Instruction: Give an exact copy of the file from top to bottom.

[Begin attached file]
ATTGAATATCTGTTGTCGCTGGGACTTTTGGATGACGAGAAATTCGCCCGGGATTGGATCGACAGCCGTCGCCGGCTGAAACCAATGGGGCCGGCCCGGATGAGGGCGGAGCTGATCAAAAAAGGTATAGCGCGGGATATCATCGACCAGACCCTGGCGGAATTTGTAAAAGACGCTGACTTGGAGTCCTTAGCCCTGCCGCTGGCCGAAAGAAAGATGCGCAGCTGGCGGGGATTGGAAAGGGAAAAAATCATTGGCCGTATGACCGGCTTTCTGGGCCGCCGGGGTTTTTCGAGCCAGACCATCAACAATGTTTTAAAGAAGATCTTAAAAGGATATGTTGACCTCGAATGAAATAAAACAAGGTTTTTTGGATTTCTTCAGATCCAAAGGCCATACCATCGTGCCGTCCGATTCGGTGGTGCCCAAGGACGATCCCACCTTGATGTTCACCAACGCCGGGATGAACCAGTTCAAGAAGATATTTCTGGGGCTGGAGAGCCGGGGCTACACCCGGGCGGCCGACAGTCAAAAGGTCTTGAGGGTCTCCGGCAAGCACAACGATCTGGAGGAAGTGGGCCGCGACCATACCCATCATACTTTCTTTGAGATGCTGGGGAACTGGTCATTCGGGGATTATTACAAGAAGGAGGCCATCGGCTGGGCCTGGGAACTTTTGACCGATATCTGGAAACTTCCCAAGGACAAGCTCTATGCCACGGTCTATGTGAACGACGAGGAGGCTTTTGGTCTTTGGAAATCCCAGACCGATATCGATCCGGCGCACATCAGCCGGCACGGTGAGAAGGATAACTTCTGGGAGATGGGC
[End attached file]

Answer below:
ATTGAATATCTGTTGTCGCTGGGACTTTTGGATGACGAGAAATTCGCCCGGGATTGGATCGACAGCCGTCGCCGGCTGAAACCAATGGGGCCGGCCCGGATGAGGGCGGAGCTGATCAAAAAAGGTATAGCGCGGGATATCATCGACCAGACCCTGGCGGAATTTGTAAAAGACGCTGACTTGGAGTCCTTAGCCCTGCCGCTGGCCGAAAGAAAGATGCGCAGCTGGCGGGGATTGGAAAGGGAAAAAATCATTGGCCGTATGACCGGCTTTCTGGGCCGCCGGGGTTTTTCGAGCCAGACCATCAACAATGTTTTAAAGAAGATCTTAAAAGGATATGTTGACCTCGAATGAAATAAAACAAGGTTTTTTGGATTTCTTCAGATCCAAAGGCCATACCATCGTGCCGTCCGATTCGGTGGTGCCCAAGGACGATCCCACCTTGATGTTCACCAACGCCGGGATGAACCAGTTCAAGAAGATATTTCTGGGGCTGGAGAGCCGGGGCTACACCCGGGCGGCCGACAGTCAAAAGGTCTTGAGGGTCTCCGGCAAGCACAACGATCTGGAGGAAGTGGGCCGCGACCATACCCATCATACTTTCTTTGAGATGCTGGGGAACTGGTCATTCGGGGATTATTACAAGAAGGAGGCCATCGGCTGGGCCTGGGAACTTTTGACCGATATCTGGAAACTTCCCAAGGACAAGCTCTATGCCACGGTCTATGTGAACGACGAGGAGGCTTTTGGTCTTTGGAAATCCCAGACCGATATCGATCCGGCGCACATCAGCCGGCACGGTGAGAAGGATAACTTCTGGGAGATGGGC